Sustainable investing has evolved to include a variety of approaches to selecting investments. The approaches range from the original “exclusionary screening” to shareholder activism, to Impact Investing. As the name suggests, the idea behind Impact Investing is to select securities with the intention of creating (and measuring) social and environmental benefits, in addition to earning a financial return.
Some common themes of Impact Investing are energy and land conservation, community and economic development, and good corporate governance. And though still a relatively small segment of the sustainable landscape, asset flows into these strategies can help increase opportunities for new ones moving forward as well.
So how does this Virtuous Cycle work? As investors continue to favor Impact strategies, money managers may take note of the trend and begin offering additional options. Money managers pool the resources of individual investors, creating momentum for new opportunities by approaching potential developers. Developers, in turn, may be more willing to consider the projects if they know that funds are readily available. As the strategy grows, more investors may become aware of it, bringing more capital to the table, repeating the cycle.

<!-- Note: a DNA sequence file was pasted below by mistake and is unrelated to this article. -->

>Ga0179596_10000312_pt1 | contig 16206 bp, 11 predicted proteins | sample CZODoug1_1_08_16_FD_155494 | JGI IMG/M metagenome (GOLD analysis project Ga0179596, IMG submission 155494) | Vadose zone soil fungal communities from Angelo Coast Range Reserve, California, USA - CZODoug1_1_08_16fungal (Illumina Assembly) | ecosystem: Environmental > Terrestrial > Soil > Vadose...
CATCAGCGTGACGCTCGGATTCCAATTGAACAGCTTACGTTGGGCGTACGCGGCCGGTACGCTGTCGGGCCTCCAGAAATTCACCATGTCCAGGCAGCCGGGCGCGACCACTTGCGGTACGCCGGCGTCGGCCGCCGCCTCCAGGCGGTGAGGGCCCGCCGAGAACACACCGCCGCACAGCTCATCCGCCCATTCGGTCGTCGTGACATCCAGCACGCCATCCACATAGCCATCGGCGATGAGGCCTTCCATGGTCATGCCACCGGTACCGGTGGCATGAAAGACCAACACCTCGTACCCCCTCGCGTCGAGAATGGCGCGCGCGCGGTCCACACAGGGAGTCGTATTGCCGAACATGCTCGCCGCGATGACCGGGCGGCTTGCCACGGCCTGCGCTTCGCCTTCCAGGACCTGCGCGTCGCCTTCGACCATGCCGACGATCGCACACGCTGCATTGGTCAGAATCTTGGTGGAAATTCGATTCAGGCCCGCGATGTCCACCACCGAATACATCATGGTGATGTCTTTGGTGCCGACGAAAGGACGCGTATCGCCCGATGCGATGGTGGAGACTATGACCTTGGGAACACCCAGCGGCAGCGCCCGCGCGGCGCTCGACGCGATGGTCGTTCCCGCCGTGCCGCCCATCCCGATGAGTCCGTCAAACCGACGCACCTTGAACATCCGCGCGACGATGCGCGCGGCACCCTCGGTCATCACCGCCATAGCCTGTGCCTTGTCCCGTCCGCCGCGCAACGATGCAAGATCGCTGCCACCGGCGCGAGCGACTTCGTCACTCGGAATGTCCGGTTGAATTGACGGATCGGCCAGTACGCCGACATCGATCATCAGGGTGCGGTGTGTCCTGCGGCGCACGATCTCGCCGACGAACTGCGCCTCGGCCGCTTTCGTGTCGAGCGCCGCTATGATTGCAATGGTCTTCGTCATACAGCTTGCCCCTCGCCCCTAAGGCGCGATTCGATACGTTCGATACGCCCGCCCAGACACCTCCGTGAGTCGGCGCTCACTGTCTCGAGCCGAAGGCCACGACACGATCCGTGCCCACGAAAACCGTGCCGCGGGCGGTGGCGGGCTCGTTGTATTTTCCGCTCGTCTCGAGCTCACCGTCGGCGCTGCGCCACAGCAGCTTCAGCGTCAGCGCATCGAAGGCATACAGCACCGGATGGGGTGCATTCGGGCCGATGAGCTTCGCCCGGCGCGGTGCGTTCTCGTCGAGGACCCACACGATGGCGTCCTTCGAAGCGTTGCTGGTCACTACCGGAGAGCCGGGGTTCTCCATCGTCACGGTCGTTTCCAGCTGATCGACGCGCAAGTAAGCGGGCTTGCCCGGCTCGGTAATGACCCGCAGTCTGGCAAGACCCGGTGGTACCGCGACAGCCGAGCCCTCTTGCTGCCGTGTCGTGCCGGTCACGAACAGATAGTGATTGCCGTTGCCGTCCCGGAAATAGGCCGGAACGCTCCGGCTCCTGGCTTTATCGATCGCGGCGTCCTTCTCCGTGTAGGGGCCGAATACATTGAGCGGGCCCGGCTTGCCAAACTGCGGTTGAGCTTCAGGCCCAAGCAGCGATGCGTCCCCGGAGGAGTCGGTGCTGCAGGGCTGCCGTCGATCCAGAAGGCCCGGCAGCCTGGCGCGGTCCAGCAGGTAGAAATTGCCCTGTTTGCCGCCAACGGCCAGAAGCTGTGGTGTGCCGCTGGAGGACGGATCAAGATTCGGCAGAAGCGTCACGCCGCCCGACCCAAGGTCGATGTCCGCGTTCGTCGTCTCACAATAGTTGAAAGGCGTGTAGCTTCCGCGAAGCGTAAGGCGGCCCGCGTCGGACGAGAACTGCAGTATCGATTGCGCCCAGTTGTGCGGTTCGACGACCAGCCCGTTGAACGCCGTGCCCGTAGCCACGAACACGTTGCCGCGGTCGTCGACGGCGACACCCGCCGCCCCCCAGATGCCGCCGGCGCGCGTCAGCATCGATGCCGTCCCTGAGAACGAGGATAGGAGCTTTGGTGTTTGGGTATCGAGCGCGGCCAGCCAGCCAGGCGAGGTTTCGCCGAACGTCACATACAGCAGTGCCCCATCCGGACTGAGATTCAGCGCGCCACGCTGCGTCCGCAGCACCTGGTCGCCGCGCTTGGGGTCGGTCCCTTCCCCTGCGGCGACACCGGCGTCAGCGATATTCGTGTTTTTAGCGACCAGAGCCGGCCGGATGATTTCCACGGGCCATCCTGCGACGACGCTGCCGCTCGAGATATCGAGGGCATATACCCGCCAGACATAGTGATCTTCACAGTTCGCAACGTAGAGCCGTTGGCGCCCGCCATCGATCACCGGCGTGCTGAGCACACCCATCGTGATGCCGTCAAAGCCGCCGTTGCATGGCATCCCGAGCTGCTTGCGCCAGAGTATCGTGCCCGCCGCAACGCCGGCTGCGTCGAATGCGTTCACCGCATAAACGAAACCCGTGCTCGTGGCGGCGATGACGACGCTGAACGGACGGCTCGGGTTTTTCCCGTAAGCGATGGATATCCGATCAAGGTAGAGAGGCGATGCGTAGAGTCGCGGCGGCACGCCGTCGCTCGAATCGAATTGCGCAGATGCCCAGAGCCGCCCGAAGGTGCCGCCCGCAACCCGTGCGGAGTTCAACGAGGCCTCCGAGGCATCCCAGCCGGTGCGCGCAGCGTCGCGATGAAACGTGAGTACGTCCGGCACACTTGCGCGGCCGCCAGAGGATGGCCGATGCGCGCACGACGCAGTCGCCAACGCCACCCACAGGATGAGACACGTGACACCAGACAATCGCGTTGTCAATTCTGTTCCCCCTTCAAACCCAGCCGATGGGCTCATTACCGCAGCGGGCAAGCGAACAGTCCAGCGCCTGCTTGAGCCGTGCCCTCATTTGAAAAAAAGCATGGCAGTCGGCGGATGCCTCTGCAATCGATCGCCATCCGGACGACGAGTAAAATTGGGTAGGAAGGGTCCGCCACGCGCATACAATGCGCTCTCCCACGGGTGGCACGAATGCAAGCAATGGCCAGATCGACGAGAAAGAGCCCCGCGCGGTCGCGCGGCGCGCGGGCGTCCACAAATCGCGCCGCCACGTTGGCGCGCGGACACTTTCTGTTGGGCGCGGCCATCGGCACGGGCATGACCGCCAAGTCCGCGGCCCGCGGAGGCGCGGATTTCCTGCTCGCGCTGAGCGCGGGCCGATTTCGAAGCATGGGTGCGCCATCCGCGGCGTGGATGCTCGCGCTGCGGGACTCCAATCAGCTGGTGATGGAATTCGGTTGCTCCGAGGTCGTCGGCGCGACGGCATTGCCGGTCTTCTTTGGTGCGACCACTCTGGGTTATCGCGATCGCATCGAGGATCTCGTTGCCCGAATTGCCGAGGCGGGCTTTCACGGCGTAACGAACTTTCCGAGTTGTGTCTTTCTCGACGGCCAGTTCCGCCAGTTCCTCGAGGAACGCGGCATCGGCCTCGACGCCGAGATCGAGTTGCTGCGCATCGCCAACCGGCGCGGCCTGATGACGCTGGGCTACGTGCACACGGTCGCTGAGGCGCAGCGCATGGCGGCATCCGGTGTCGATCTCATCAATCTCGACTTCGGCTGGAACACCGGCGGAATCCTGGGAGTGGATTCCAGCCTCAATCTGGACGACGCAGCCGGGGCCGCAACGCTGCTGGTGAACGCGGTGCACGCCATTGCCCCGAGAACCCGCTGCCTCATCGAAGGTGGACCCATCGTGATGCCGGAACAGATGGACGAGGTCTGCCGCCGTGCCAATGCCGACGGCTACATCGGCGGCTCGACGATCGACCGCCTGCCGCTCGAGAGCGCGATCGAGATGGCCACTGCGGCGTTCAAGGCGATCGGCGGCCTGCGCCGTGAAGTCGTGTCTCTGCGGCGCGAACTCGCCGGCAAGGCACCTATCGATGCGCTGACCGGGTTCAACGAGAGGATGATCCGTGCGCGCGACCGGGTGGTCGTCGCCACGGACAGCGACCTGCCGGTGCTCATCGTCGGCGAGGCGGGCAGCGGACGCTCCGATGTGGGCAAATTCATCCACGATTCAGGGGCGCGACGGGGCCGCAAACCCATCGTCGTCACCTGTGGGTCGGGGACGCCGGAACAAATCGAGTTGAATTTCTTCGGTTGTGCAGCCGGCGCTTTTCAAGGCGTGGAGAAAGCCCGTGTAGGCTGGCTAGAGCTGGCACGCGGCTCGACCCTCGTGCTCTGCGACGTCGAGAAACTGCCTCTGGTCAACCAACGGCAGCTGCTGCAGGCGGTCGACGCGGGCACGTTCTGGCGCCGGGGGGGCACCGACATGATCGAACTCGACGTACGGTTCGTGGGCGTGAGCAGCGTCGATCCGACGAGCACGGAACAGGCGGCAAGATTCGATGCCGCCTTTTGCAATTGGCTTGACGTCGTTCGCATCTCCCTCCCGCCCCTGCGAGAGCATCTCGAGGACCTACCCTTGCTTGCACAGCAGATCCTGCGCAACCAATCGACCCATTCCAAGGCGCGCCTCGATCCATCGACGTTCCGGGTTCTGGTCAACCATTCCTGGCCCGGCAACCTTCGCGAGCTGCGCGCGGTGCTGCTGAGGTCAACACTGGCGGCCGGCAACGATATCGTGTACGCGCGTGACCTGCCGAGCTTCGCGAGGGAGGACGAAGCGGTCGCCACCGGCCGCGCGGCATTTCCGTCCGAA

This isn’t to say that the process is easy, fast, or guaranteed to be successful. However, some of the strategies mentioned above have started to gain more traction and may offer more opportunities for investors searching for sustainable investing strategies.
The economic forecasts set forth in the presentation may not develop as predicted. Investing in stock includes numerous specific risks including: the fluctuation of dividend, loss of principal and potential illiquidity of the investment in a falling market. Indices are un-managed and cannot be invested into directly. Un-managed index returns do not reflect fees, expenses, or sales charges. Index performance is not indicative of the performance of any investment. Past performance is no guarantee of future results.